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Council leaders criticise centrally imposed apprenticeship targets

Local authority leaders are being encouraged to raise their concerns with Parliament on plans to set apprenticeship targets for councils and other public bodies. 

A paper presented to the Local Government Association’s (LGA’s) People and Places Board today (19 October) notes that the plans should be opposed, as current and further cuts to budgets will “undoubtedly impact on the local government workforce”, so “a legal obligation to hire apprentices would be unhelpful”. 

Following the second reading of the Enterprise Bill on 12 October, which included a clause enabling the secretary of state to set apprenticeship targets, the LGA is calling for councils to be excluded from the apprenticeship levy applicable to large employers “as it is an additional cost at a time of significant financial constraint”. 

Members at today’s meeting are encouraged to raise with parliamentarians “our concerns about the target and levy applying to councils, and of the positive role councils can play notwithstanding targets”.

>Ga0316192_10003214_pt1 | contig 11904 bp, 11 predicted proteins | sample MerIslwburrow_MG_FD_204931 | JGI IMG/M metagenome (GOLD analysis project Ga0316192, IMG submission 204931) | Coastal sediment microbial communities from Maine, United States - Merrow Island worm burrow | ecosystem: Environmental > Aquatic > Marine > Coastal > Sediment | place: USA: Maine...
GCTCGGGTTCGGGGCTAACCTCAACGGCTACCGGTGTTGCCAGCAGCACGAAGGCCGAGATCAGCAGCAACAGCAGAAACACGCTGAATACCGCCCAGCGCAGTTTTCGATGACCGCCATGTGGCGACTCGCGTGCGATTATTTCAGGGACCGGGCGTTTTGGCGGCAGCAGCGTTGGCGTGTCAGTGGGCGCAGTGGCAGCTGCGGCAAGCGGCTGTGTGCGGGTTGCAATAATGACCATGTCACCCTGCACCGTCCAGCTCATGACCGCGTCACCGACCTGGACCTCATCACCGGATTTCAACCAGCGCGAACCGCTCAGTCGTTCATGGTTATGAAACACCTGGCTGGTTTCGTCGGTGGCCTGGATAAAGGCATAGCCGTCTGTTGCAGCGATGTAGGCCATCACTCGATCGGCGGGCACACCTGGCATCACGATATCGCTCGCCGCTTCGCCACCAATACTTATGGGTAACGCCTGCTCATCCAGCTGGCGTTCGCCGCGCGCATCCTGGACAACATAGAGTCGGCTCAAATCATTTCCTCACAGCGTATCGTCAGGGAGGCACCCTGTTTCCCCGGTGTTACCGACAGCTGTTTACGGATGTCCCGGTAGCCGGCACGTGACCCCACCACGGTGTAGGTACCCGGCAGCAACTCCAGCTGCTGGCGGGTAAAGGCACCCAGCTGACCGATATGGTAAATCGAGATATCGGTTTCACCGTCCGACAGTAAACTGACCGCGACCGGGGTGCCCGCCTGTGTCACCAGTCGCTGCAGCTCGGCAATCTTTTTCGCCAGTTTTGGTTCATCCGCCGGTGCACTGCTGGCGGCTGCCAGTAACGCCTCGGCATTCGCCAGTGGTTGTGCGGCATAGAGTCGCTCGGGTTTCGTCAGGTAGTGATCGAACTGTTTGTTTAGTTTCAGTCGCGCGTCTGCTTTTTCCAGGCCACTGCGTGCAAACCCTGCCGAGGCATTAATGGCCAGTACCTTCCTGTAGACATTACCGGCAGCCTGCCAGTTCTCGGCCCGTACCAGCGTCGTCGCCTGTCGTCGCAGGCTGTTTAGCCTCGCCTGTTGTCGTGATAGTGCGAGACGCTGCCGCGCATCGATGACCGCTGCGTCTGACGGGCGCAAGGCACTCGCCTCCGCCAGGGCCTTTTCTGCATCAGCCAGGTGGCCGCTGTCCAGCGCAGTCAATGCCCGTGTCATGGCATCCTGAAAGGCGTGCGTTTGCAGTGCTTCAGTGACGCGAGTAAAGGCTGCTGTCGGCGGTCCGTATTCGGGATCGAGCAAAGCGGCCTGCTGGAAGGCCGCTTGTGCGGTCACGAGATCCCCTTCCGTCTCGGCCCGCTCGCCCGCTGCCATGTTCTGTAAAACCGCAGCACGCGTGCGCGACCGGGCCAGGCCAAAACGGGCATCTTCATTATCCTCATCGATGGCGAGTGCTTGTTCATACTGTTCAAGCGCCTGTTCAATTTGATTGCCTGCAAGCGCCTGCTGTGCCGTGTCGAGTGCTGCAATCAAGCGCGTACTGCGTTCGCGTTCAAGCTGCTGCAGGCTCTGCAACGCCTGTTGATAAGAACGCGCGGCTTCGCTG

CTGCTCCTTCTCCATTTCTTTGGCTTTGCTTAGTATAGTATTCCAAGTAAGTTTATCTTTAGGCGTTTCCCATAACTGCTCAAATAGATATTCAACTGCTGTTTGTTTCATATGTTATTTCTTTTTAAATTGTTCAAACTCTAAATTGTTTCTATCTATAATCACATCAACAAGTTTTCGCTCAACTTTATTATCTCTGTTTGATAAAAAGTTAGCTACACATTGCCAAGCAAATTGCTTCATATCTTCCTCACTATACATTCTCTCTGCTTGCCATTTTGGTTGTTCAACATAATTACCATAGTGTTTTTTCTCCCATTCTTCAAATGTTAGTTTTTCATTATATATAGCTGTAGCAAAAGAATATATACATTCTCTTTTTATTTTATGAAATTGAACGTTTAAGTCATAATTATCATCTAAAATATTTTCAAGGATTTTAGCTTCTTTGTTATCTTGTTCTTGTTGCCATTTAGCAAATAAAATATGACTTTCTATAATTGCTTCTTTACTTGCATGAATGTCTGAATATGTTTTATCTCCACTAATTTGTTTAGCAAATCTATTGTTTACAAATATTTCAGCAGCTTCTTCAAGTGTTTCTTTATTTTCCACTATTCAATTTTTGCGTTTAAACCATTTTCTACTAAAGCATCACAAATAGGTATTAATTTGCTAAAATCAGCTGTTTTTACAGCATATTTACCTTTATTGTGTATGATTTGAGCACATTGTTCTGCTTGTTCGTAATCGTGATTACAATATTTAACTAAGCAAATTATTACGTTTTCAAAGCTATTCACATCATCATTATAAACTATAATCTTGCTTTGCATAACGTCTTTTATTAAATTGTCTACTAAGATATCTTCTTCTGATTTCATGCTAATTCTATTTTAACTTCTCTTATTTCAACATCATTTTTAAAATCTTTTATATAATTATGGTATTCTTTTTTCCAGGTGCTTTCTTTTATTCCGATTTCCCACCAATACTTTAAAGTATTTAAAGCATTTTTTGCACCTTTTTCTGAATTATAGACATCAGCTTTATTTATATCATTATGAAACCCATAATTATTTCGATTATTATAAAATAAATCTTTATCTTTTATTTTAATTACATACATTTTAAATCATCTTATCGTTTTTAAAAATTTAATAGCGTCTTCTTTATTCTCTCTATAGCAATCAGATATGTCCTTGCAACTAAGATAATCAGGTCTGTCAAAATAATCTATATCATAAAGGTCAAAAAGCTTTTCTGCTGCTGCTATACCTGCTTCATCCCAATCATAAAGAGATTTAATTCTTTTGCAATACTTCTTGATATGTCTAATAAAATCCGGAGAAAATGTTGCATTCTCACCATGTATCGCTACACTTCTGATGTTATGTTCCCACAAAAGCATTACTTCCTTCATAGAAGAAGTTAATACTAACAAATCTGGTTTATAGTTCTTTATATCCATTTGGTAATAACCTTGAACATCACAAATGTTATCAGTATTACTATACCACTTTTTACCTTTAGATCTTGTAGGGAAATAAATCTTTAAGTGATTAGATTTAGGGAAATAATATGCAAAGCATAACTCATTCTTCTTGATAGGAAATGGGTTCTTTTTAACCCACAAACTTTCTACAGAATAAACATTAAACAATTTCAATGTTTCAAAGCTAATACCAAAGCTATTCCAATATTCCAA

Tomorrow, an LGA roundtable with the DCLG will explore ways local government can contribute “meaningfully” to increasing apprenticeships, rather than “centrally imposed targets”. 

The latest plans come as the government has pledged to deliver three million apprenticeships over the course of this Parliament, geared to employers’ skills requirements. This is a significant increase of 35% from the last Parliament. 

However, the education inspectorate, Ofsted, has warned that an increase in the number of apprenticeships has diluted their quality. 

Ahead of report on the subject, due later this week, an Ofsted spokeswoman told FE Week: “The growth in the number of apprenticeships over the last eight years has diluted their quality, with many low-skilled jobs being classed as apprenticeships and used to accredit the established skills of people who have been in a job for some time.

“These low-level apprenticeships are particularly common in service sectors, like retail and care, and do not provide sufficient training that stretches the apprentices and improves their capabilities.”


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